What Is Depreciation And Why Do We Need To Provide For Depreciation

June 10th, 2006 Comments off
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WHAT IS DEPRECIATION?

Depreciation is the permanent and continuing diminution in the quality, quantity or value of an asset.

Depreciation Accounting deals with the allocation of costs of fixed assets over their useful lives. More simply, that part of cost of this asset which is being periodically (monthly) allocated as expense into the Income Statement to match the revenue the asset is generating.

 

For example, when we buy fixed asset like factory machinery, this is merely an advance payment of which we expect that this fixed asset is able to enhance or earn certain earnings for the business. Over a period of time, the fixed asset we buy will become valueless or unable to generate the necessary earnings. To reflect this continuing diminution in the value of the factory machinery, we need to apply depreciation accounting.

The reasons for depreciation are:

· Wear and tear [physical using up like corrosion, rot, rust and decay];

· Obsolescence [change of fashion or new substitutes or inventions];

· Fall in market price [foreign exchange, competition,];

· Effluxion of time [passage of time, fixed assets become less valuable];

· Physical factors [natural disasters like flood, earthquakes, excessive heat or cold];

· Inadequacy or superfluous [ business operation increased hence fixed assets inadequate ]

WHY THE NEED TO PROVIDE FOR DEPRECIATON?

  • To ascertain the net earnings/profit for an accounting period, depreciation need to be computed. Depreciation normally constitutes a major part of the expenses of the business. As the business buys fixed assets, it expects the fixed assets over the useful lives are able to generate the necessary revenues for its business. Whilst revenues being earned and if there is no allocation of depreciation cost to match these revenue, income will then be overstated. Depreciation therefore follows very closely to the matching concept;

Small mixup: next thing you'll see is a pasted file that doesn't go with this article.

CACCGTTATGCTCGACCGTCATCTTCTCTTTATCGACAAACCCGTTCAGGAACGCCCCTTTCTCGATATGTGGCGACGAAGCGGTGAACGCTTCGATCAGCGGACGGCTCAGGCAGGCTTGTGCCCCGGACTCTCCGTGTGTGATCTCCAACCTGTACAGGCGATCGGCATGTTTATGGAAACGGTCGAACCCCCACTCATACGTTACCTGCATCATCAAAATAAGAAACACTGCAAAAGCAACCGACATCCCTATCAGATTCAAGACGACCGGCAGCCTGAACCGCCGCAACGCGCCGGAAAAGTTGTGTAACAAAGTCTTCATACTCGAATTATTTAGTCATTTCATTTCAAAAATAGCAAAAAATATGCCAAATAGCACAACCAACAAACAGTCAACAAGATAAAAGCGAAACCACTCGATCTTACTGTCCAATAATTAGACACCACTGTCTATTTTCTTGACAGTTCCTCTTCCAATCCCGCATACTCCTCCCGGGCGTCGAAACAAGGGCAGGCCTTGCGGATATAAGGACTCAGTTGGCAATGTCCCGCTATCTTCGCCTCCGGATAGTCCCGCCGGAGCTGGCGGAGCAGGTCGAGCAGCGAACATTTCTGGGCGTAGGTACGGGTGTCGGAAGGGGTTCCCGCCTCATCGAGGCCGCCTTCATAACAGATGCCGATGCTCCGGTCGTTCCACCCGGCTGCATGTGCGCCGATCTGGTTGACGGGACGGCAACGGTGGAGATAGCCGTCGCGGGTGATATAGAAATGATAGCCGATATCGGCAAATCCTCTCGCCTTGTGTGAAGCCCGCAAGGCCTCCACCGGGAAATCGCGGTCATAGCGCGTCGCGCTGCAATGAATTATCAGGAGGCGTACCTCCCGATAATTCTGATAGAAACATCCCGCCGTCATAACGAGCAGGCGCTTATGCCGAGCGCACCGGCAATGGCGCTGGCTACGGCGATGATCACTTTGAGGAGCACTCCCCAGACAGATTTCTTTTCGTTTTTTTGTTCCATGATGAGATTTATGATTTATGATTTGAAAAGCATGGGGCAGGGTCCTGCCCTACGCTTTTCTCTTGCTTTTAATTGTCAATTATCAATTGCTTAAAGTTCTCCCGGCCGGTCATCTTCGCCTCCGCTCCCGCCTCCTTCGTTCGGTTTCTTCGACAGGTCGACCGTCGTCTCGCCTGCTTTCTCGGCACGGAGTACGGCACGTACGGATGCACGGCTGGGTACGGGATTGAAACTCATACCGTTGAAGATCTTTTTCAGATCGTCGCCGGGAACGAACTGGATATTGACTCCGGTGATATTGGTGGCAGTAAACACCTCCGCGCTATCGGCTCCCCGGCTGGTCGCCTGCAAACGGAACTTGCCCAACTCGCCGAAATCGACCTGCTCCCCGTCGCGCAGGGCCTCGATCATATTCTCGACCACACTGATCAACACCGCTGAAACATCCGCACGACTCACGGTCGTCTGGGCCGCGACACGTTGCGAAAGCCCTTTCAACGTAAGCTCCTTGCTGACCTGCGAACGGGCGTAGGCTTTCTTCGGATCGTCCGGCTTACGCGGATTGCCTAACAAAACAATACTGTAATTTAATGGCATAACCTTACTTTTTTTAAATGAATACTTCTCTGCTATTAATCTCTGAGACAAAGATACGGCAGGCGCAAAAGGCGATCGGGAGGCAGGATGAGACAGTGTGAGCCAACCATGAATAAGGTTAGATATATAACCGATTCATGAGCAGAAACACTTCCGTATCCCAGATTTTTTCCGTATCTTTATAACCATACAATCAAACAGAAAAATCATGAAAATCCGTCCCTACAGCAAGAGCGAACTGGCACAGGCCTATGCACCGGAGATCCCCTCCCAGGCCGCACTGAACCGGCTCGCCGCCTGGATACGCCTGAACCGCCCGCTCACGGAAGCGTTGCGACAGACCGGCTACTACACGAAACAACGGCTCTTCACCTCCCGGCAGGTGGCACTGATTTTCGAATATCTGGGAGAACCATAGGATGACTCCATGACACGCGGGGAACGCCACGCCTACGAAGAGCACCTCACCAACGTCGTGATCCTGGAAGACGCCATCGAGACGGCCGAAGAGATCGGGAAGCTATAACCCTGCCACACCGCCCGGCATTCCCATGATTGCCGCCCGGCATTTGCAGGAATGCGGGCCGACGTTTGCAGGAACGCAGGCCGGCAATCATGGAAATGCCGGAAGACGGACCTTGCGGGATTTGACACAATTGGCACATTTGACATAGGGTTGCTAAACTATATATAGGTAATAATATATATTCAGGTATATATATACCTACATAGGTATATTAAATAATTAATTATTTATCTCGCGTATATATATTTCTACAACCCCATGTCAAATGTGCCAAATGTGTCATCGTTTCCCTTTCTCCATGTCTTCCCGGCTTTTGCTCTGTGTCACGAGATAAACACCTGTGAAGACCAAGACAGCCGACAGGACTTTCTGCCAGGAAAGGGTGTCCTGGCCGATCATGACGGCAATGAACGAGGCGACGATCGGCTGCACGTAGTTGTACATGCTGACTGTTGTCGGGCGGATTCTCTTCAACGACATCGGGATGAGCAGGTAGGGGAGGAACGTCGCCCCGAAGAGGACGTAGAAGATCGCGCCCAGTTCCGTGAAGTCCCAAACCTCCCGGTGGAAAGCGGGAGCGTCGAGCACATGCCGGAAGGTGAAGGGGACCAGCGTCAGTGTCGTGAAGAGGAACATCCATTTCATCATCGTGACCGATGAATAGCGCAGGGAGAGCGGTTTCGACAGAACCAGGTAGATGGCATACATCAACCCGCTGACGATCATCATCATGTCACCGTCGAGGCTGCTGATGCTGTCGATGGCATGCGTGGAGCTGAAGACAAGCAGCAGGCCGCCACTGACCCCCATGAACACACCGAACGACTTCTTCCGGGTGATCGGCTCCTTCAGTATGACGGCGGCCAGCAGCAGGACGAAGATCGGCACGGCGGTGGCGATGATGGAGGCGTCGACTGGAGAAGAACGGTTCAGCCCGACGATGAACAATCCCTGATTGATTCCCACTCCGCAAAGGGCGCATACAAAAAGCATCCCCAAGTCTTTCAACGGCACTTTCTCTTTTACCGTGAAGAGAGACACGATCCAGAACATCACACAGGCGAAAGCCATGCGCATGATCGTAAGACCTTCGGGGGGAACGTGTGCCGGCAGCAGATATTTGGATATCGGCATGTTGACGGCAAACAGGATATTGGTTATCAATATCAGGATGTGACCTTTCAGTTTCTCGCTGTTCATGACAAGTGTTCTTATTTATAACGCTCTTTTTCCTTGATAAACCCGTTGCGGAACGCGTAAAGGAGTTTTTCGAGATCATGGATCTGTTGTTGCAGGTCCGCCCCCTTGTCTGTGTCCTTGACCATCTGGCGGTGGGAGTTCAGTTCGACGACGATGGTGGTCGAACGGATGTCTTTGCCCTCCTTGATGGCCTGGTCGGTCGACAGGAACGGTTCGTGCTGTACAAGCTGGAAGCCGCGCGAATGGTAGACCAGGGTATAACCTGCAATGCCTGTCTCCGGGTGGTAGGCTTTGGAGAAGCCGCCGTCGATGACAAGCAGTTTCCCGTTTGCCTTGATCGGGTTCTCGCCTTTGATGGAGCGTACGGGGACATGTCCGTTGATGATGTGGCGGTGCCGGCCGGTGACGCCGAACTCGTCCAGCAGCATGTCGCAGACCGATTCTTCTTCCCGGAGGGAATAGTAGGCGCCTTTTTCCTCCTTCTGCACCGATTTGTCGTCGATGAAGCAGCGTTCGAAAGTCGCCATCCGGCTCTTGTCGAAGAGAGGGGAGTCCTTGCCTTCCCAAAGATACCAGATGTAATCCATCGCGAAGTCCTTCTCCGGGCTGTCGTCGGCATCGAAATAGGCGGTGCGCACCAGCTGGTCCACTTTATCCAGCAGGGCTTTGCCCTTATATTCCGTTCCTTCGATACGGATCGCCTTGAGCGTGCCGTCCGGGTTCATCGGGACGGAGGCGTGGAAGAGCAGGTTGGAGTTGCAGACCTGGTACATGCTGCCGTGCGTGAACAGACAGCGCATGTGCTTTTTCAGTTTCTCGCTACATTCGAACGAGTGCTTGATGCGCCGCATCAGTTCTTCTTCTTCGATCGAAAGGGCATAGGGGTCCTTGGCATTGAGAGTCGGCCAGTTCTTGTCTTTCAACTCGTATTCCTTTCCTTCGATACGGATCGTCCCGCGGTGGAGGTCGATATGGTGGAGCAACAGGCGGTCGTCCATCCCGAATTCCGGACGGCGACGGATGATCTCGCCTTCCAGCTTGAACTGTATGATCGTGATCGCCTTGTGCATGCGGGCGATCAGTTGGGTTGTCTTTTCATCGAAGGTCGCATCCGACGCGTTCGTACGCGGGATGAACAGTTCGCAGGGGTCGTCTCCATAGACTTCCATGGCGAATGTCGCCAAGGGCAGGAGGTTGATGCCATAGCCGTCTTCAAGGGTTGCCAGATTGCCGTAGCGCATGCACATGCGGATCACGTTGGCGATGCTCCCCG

• The fixed assets in the Balance Sheet will be overstated if depreciation is not provided for. Only that part of the costs of fixed assets that have not expired should be reflected in the Balance sheet otherwise the financial statement will not reflect a true and fair view;
  • If depreciation is not provided for and assuming if the whole profits were withdrawn during the life of the asset, additional capital would have to be raised when it is time to replace the fixed assets. By charging depreciation against profits, the ultimate residual profit available for distribution is lowered and that funds are retained in the business for future replacement.

SALIENT POINTS TO NOTE

1. The varying depreciation rates can mean a higher or lower depreciation charge to the Income Statement. Therefore, it is very important to estimated correctly the useful lives of the fixed assets.

2. It is interesting to note that in accounting fraud, management can accelerate the depreciation charges or understate them.

3. Depreciation is in reality based on a matching concept meaning that the charge out depreciation amount is to match with the revenue that are generated from deploying these fixed assets.

4. In accounting, the depreciation charge/rate does not necessarily equal to the tax accounting treatment of depreciation. Sometimes, they differ quite drastically as a result of certain tax concession given by the Inland Revenue.

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